Personal Trainer Marketing Plan.  Your marketing plan will be how you let the rest of your network know about your business on an ongoing basis.  You’ll identify the marketing channels in which you plan to focus, who your ideal client or niche is, and estimated costs and returns on campaigns that you implement.

Prospecting for New Clients.  Every trainer needs to constantly be prospecting for new clients.  We tend to have very good retention in personal training, but nevertheless, clients leave or move away and you need to be able to maintain a reliable amount for a reliable income.  The more clients you do have, the more referrals you are likely to have coming in.  But, you don’t want to sit around and wait for that to happen, you want to be proactive about it and go out and find and meet those people.

Operations.  This encompasses how your business functions daily.  What systems you need to have in place in order to deliver your service to your customers.  It will include training clients, documenting their progress, but also scheduling, following up, performing assessments, and measurements.

Your Real Estate on the Web.  Getting your company’s website up and running can be a frustrating experience.  Good web designers and developers are hard to find.  Almost as hard as good trainers.  A simple WordPress website (like this one) is somewhat of a standard and easy to manage on your own.  You can make it infinitely more complicated if you like through a giant marketplace of additional plugins.   Think of WordPress as your iPhone and plugins like new apps you can install to run on it for specific functions.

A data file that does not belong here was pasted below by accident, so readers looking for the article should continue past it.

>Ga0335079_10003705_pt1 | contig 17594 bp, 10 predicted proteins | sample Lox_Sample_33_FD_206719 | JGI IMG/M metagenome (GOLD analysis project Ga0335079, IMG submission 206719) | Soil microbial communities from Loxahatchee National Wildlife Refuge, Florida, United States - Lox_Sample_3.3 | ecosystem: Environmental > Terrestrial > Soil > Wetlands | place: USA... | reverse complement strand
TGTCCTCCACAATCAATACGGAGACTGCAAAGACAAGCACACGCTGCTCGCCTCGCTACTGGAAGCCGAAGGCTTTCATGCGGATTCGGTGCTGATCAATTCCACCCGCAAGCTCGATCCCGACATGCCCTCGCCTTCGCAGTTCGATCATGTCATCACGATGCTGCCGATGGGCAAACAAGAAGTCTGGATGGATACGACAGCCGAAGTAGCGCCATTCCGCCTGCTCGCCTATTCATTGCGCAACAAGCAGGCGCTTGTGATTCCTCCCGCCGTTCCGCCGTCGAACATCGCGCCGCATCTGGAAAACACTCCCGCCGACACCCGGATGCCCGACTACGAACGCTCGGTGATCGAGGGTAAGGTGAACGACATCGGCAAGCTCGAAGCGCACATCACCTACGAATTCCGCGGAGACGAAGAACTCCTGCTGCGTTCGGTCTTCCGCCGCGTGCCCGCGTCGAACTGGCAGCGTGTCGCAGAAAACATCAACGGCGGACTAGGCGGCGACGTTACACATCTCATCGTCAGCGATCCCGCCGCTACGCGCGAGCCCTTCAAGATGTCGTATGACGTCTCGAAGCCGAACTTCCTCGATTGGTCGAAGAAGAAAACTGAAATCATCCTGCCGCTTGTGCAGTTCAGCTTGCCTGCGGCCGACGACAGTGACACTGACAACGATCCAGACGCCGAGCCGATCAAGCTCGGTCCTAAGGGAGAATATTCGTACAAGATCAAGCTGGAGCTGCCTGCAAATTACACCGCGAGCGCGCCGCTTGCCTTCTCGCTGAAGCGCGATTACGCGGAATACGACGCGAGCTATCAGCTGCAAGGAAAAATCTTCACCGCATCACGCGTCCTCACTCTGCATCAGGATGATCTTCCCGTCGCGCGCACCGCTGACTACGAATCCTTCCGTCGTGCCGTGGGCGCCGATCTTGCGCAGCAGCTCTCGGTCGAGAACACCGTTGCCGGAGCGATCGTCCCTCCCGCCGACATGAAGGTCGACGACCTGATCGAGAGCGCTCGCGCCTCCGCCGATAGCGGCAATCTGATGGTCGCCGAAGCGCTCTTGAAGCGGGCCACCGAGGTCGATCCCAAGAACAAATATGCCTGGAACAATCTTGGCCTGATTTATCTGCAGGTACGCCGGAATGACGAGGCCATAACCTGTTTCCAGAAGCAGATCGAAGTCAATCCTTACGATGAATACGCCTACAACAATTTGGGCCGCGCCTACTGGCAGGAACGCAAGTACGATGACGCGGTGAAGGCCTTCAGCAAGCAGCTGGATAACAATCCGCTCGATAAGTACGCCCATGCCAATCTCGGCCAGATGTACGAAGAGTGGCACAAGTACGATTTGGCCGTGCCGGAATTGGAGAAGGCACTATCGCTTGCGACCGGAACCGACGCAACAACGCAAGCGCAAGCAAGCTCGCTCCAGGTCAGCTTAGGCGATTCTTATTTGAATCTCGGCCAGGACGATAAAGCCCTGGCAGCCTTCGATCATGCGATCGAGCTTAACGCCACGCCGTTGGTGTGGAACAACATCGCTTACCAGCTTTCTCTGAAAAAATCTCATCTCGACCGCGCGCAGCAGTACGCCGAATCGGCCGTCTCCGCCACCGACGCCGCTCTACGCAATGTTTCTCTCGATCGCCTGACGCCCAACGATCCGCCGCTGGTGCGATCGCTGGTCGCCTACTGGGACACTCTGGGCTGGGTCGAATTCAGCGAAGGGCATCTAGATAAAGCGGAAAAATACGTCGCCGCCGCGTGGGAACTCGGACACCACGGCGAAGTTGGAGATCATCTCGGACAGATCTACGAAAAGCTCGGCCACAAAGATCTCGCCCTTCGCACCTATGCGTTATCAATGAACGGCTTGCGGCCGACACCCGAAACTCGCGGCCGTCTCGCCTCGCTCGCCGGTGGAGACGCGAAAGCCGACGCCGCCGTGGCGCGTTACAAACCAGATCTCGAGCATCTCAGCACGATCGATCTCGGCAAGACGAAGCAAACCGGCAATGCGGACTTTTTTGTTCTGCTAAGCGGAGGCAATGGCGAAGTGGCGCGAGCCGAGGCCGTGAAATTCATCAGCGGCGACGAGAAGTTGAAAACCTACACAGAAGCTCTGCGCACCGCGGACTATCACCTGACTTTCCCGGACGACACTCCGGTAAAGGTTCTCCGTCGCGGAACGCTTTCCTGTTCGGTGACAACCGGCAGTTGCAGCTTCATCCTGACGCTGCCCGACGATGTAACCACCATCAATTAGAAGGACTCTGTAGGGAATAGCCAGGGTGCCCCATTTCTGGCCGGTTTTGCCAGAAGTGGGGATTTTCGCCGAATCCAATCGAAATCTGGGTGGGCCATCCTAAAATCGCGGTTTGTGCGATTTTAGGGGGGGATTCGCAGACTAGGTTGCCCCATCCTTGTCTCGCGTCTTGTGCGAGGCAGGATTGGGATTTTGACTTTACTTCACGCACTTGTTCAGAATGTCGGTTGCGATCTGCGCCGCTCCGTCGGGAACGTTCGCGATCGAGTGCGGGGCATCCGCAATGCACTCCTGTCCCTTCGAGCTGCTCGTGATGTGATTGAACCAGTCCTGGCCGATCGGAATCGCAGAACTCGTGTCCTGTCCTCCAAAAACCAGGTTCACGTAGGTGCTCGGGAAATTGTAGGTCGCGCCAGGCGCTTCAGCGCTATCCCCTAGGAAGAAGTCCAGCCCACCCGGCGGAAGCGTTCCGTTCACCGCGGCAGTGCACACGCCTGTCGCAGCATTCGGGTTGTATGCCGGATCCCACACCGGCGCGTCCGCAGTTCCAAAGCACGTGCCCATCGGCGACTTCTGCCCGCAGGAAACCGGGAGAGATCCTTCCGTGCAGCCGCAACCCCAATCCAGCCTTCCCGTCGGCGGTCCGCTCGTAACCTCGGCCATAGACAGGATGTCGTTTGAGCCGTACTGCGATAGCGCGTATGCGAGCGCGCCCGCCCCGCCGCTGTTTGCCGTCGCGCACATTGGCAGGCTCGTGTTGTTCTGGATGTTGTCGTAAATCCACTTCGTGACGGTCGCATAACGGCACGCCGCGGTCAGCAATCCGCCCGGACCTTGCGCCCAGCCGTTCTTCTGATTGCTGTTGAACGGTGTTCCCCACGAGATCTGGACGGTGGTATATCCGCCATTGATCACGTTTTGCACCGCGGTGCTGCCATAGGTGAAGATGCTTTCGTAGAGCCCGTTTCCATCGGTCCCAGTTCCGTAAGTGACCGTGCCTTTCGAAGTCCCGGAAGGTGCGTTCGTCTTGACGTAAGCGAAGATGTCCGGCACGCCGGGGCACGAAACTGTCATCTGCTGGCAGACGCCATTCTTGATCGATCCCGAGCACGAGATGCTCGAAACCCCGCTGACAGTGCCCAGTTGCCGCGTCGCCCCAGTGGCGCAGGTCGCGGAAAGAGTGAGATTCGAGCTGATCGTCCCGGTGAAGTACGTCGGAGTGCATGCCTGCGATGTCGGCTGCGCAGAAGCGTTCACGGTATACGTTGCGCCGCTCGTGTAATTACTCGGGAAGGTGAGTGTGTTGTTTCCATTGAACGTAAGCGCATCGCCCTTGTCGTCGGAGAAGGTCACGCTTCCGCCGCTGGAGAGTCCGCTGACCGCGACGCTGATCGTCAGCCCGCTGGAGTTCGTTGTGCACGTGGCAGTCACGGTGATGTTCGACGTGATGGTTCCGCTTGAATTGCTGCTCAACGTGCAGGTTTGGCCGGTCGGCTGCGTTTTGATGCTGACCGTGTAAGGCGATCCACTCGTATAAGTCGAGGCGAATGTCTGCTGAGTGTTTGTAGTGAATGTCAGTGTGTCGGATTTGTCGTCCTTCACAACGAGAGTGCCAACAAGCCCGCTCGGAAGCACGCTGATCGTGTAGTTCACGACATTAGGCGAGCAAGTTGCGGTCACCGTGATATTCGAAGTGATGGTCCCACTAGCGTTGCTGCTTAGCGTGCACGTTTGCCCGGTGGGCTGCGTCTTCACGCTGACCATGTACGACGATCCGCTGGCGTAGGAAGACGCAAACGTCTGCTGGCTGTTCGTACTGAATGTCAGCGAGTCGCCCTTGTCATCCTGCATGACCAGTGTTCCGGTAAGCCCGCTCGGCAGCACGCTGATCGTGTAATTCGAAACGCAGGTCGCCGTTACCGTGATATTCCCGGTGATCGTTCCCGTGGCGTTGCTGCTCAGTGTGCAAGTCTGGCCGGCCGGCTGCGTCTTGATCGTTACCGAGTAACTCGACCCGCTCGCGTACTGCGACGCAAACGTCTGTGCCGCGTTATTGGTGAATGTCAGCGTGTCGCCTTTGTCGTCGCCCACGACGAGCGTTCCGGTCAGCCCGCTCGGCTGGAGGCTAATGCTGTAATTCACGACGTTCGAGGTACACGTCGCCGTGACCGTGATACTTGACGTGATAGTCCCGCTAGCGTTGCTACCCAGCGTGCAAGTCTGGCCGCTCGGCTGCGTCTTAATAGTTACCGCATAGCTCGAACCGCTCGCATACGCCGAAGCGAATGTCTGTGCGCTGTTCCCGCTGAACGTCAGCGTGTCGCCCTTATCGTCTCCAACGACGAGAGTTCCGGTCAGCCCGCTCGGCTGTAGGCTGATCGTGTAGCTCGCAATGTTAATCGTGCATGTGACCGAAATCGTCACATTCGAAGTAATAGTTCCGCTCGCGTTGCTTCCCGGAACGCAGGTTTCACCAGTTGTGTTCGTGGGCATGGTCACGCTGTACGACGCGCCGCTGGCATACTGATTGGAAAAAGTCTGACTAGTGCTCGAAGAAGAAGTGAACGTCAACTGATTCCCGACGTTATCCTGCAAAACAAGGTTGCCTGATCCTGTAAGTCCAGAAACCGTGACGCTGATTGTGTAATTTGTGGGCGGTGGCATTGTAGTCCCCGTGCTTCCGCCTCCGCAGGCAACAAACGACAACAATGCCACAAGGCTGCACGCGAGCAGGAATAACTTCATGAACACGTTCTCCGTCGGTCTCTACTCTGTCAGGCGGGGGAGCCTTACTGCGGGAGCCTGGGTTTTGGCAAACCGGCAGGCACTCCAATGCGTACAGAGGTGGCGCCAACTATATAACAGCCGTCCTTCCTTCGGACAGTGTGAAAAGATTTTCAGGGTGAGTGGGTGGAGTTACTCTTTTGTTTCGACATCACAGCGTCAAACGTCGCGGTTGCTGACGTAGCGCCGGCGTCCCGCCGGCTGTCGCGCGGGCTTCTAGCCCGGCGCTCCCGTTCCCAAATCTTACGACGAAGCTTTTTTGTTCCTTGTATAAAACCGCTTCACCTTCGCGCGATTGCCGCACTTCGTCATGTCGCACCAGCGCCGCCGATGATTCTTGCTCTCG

Staffing.  If you plan to run the company, but not deliver the service, or you need to expand and replicate yourself, you’ll need to hire good staff.  You’ll need the right tools and forms to cover an employee’s life cycle from application to exit interview.

Multiple Streams of Income.  If you’ve been in business for some time, it might be good to think about other income streams.  It can allow for more diversification making your business more stable and reliable should something happen and it can increase the bottom line.  In the book we offer 25 additional revenue streams that are possible in a fitness or personal training business.

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If you’re considering starting a personal training business, please download my book and give it a read. I think you’ll find it extremely time saving. Enter your email below and we will send it right off to you. If you find it useful, you can find all of the tools immediately available in our personal trainer store.

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One thought on “How to Start a Personal Training Business

  1. […] you’ve considered getting into the fitness industry, you’ve probably wondered how to start a personal training or fitness business and what model you should set up.  Below we are going to go over three possible models that you […]